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The embryological stages of palatal shelf elongation and elevation, mainly induced by the proliferation and extracellular matrix secretion of embryonic palatal mesenchymal (MEPM) cells, are essential for normal palatal development. Wingless-related MMTV integration site gene family (Wnt) signaling pathways serve key roles in craniofacial development and palate formation. Recent studies have indicated that Wnt6 participates in embryonic development of the palate, though its exact role in palate development remains unclear. In the present study, to investigate the role of Wnt6 during the stages of palatal shelves elongation and elevation, mouse MEPM cells were cultured from dissected palatal shelves at embryonic day 13.5. Results of an MTT assay and flow cytometric analysis demonstrated that treatment with recombinant Wnt6 increased the viability of MEPM cells (P<0.01) and the proportion of cells in the S and G2/M phases (P<0.01). Meanwhile, Wnt6 activated the β-catenin signaling pathway as indicated by the dual luciferase assay result, and blockade of the WNT/β-catenin pathway reduced the cytoactivity of Wnt6 in MEPM cells (P<0.01). Collectively, these findings indicate that Wnt6 promotes the vitality of MEPM cells by increasing the S + G2/M-phase cell population, potentially through activation of the β-catenin pathway during palatal shelf elongation and elevation.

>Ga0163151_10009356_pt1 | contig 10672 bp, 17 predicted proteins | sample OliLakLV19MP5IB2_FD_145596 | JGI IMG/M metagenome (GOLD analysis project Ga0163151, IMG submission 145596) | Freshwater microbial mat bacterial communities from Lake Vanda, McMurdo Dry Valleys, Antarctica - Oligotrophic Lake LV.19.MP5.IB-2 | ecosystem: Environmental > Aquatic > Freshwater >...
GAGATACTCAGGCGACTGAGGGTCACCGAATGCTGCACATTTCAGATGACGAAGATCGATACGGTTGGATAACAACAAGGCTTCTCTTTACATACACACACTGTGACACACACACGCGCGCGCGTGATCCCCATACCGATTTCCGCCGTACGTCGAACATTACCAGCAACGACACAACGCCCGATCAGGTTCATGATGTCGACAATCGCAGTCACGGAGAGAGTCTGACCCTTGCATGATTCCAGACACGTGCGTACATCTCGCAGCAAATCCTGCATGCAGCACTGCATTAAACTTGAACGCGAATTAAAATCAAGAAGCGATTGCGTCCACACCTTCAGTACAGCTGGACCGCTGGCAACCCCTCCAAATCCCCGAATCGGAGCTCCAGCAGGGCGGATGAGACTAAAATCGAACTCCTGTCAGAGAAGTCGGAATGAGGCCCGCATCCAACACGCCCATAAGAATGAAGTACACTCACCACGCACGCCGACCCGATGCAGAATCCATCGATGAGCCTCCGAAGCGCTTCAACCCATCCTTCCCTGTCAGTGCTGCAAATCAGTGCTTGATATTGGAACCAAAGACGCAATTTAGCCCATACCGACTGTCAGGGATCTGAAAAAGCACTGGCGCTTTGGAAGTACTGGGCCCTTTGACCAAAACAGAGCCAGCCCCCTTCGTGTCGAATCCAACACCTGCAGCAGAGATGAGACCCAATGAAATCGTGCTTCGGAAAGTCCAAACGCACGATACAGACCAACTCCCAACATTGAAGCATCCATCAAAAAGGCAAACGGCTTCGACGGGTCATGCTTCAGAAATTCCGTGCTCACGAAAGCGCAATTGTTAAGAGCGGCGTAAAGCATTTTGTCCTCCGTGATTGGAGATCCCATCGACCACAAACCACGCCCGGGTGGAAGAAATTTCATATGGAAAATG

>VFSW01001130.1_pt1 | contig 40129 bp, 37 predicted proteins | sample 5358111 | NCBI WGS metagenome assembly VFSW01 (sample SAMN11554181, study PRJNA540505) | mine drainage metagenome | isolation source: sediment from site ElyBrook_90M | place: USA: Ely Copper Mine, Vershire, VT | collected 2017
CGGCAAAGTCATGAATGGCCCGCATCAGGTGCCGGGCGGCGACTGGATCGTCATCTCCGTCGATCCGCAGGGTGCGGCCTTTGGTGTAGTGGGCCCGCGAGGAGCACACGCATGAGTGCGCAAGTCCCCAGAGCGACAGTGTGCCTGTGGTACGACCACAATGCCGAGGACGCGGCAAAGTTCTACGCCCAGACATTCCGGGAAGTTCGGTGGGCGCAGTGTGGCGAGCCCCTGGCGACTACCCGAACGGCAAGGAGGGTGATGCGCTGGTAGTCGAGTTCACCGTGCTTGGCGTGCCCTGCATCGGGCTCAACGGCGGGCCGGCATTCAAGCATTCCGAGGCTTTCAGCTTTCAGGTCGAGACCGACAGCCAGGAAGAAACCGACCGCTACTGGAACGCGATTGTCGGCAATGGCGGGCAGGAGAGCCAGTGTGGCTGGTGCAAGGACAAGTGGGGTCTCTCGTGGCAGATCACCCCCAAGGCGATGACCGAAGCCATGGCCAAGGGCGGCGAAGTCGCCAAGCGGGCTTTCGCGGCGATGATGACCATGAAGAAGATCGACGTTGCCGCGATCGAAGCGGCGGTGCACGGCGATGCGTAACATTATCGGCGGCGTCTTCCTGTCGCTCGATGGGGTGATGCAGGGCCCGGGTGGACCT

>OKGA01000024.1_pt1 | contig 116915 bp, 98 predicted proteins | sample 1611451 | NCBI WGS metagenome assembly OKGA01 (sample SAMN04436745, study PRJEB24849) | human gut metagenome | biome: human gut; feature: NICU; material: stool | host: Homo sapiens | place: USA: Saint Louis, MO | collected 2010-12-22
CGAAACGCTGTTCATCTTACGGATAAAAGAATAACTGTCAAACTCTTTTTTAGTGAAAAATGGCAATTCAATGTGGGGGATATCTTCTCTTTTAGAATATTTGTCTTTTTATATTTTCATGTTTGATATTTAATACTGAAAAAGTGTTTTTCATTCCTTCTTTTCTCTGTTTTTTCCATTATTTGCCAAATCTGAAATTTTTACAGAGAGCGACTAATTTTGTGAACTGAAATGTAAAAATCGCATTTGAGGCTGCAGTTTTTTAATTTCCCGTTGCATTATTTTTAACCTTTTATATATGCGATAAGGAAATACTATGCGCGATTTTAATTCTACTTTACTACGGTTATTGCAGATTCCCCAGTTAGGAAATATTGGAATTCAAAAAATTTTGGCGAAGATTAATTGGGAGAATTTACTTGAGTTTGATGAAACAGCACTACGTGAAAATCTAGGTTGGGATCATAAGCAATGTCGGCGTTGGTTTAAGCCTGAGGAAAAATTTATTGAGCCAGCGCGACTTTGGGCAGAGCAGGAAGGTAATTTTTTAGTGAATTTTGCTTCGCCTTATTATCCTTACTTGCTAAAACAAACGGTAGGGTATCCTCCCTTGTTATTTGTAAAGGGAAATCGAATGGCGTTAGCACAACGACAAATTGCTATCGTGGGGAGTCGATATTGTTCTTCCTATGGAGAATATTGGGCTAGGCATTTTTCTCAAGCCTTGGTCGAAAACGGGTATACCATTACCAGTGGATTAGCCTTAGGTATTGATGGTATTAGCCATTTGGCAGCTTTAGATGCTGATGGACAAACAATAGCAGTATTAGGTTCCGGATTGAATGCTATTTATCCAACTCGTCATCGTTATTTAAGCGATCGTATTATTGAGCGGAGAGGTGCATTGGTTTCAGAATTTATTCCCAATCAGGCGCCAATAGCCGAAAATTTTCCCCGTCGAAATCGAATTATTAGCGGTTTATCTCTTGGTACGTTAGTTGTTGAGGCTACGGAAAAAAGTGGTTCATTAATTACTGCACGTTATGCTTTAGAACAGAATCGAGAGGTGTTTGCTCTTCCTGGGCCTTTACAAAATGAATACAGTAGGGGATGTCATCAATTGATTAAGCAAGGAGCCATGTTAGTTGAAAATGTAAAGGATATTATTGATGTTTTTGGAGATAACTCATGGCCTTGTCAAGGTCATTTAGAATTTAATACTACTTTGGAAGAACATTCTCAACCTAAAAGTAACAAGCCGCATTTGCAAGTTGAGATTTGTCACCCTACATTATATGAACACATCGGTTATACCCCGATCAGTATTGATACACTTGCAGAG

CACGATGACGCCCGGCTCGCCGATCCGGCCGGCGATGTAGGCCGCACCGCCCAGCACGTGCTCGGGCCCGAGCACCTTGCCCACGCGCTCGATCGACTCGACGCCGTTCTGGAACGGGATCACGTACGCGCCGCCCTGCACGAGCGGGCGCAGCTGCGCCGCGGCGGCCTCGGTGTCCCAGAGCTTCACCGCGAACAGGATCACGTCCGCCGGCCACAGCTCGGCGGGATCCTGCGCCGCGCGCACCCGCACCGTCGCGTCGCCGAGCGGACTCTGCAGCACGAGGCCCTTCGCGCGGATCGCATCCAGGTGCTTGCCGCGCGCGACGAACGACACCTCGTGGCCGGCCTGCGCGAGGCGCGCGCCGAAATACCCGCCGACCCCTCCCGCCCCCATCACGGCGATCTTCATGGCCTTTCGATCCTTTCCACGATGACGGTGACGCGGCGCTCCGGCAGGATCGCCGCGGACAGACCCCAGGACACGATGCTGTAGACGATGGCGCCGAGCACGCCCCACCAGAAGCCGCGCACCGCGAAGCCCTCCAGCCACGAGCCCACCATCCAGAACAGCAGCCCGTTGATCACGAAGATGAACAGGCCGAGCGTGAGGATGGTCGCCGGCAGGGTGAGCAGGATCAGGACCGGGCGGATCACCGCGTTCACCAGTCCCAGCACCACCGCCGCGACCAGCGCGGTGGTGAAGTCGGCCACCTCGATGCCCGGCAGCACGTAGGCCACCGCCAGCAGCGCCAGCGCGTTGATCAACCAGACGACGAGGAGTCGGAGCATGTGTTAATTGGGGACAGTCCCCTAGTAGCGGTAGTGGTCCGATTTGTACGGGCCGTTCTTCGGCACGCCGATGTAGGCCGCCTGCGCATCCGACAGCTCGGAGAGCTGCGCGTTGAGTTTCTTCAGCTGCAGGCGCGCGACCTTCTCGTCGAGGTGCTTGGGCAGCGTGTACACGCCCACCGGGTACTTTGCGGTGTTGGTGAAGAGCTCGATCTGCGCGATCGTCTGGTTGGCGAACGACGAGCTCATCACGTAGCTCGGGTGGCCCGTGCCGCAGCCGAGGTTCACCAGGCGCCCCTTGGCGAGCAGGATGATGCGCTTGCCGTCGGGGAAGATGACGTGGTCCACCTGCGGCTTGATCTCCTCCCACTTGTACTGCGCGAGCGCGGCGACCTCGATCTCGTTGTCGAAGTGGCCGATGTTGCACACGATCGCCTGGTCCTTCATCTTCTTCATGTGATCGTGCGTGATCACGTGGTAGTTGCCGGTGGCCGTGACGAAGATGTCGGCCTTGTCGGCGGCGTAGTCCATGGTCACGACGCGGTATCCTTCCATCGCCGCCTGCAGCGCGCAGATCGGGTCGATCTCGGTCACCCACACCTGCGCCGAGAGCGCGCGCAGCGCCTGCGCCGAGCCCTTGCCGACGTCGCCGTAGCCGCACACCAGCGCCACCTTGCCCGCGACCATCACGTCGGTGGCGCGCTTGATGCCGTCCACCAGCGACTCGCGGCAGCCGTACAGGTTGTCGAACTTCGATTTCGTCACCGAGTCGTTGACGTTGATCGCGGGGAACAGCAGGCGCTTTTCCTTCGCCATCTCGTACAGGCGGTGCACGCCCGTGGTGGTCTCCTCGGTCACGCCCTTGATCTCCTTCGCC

Cleft palate is among the most common congenital birth defects in humans (1–3), and is caused by a failure in secondary palate formation (4,5). From embryonic days (E) 12.5 to E15.5, the secondary palate is initiated to extend from the maxillary processes to form the palatal shelves (6). At approximately E13.5, the bilateral palatal shelves elongate and elevate to form the midline edge seam (7), while the size of the palatal shelves is determined by the proliferation and apoptosis of mouse embryonic palatal mesenchymal (MEPM) cells (8). During this period, disturbances in the normal viability or extracellular matrix secretion of MEPM cells can cause cleft palate (9). These two processes are controlled by complex signaling cascades that are induced by a number of growth factors, including members of the wingless-related MMTV integration site gene family (Wnt) (8,10,11).